It strikes me as just wrong and manipulative. Aussiewikilady talk , 7 March UTC The site in question gives information that readers can consider for themselves. The website mentioned Debunking makes specific claims about personal attacks, cultish behaviors, authoritarianism, and so on. Those claims are disputed. To maintain NPOV we must have both sides represented.
Nothing prevents the reader from seriously considering whatever he reads on DebunkingPrimalTherapy. Could you further explain what you mean?
Twerges talk , 7 March UTC I would agree with aussiewikilady that the rebuttal link should be removed or moved. Think of it this way, how would you feel if on every primaltherapy. The thing is it sets up in the mind in the reader that the truth must be half way between the extremes, however the information on debunkingprimal is basically true observations mixed with informative links and quotations, and has already attempted to be balanced in itself.
Skoojal talk , 7 March UTC "Think of it this way, how would you feel if on every primaltherapy. It has even been added to pages "debunker" which do not mention primal therapy. The contrary point of view must also be presented. It is up to the reader to decide where the truth resides. It clearly attempts to debunk primal therapy. There is no section on the site which defends primal therapy or presents stories of those who disagree with the negative assessment.
Twerges talk , 7 March UTC The immediate following of the debunking link with the rebuttal link makes the article look unprofessional, and looks childish. However, it may show readers how dangerous the information is, and how cultic the followers are that they have to qualify any dissent or criticism immediately, regardless of whether the information is from a source who has more experience in both primal therapy and psychological science than themselves, and which includes testimony from others who also have more experience.
Psychmajor talk —Preceding comment was added at , 8 March UTC "The immediate following of the debunking link with the rebuttal link makes the article look unprofessional, and looks childish.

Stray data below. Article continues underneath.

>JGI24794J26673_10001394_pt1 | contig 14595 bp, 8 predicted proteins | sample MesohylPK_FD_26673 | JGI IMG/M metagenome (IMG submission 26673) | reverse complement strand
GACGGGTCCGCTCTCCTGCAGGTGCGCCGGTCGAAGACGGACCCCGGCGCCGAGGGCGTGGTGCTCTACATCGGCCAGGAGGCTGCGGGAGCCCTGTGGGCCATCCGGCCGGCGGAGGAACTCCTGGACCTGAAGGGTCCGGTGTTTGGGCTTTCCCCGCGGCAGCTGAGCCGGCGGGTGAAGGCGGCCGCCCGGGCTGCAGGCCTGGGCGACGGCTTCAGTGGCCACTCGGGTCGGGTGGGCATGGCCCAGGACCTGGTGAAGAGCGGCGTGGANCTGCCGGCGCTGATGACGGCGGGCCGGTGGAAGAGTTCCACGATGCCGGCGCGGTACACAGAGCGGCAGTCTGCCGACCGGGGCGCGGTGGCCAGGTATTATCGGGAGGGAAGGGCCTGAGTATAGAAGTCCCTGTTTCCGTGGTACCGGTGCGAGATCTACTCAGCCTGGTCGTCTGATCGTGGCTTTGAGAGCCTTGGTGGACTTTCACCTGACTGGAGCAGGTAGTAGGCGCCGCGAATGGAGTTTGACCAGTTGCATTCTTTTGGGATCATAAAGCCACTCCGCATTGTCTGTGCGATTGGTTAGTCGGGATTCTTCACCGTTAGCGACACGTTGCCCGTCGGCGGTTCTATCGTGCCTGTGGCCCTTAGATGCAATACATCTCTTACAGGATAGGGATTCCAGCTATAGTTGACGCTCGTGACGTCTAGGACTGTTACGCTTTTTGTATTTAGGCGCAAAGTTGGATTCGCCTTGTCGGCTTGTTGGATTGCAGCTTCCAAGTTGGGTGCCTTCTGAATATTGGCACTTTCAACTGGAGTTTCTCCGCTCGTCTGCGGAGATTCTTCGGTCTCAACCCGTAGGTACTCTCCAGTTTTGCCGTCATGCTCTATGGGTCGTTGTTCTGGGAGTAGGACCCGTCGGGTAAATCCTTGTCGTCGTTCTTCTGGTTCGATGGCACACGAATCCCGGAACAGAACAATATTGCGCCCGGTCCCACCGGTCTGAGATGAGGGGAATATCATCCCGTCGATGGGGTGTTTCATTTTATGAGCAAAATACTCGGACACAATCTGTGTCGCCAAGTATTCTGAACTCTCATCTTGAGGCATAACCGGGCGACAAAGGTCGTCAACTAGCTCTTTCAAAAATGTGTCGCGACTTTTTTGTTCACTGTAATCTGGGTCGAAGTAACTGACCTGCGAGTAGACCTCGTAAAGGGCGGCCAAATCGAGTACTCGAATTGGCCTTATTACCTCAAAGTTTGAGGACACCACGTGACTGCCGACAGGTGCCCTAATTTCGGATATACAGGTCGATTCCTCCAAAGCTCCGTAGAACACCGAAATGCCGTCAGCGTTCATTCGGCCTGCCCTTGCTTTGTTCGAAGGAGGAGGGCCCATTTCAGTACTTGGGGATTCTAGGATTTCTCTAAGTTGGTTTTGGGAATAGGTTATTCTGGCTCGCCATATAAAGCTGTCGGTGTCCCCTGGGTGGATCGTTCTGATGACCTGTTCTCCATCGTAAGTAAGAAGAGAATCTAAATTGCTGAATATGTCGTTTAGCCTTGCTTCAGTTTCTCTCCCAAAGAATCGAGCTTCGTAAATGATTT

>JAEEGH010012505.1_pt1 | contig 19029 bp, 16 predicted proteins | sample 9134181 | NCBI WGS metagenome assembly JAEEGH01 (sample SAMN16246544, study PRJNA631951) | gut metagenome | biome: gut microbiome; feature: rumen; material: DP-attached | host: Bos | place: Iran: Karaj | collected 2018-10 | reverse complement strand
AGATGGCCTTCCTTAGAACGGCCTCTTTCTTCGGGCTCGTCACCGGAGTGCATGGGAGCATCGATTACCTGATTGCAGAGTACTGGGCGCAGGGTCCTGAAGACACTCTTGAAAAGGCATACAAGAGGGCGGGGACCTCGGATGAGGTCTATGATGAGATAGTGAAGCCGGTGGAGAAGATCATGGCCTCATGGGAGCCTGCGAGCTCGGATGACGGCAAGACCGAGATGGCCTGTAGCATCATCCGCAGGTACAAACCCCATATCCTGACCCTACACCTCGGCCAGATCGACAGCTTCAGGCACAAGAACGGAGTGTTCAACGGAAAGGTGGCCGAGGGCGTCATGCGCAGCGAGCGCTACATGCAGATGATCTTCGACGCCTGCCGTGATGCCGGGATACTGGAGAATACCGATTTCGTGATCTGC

How is it unprofessional? But how is it "cultic" to have both sides represented? Precisely which definition of the word "cult" are you using here? You might be using that word somewhat loosely. I had thought that cults were places where only one viewpoint was allowed. With regard to your claims of authority.
Insofar as I can tell, you are a graduate student in psychology, as I once was. You have good reason to be proud of that, and I wish you well in your studies. That kind of authority is not scientific, and went out of style a long time ago. Twerges talk , 10 March UTC In this case, why keep the debunking primal therapy site there?
Autor: Arthur Janov. El grito primal
Mehn Our Research Confirms the Truth of the Imprint: Archived from the original on In therapy, the patient recalls and reenacts a particularly disturbing past experience usually occurring early in life and expresses normally repressed anger or frustration especially through spontaneous and unrestrained screams, hysteria, or violence. This page was terappia edited on 13 Decemberat Lennon and Ono had three weeks of intensive treatment in England before Janov returned to Los Angeles, where they had four months of therapy. List and details of all the books by Dr. Janov believes that much of the pain of childhood is the result of needs going unmet. Later, however, she wrote a communication to her readers in which she expressed some reservations about it. The author, Donald A.
El grito primal
Necage He did not understand its meaning until years later. Whatever form it takes, the child gets the idea of what is required of him quite soon. The major reason I have found that children become neurotic is that their parents are too prkmal struggling with unmet infantile needs of their own. It is a therapy that has been investigated by independent scientists and the findings are consistent. Theory, Research, and Practice. North Atlantic Books — via Google Books.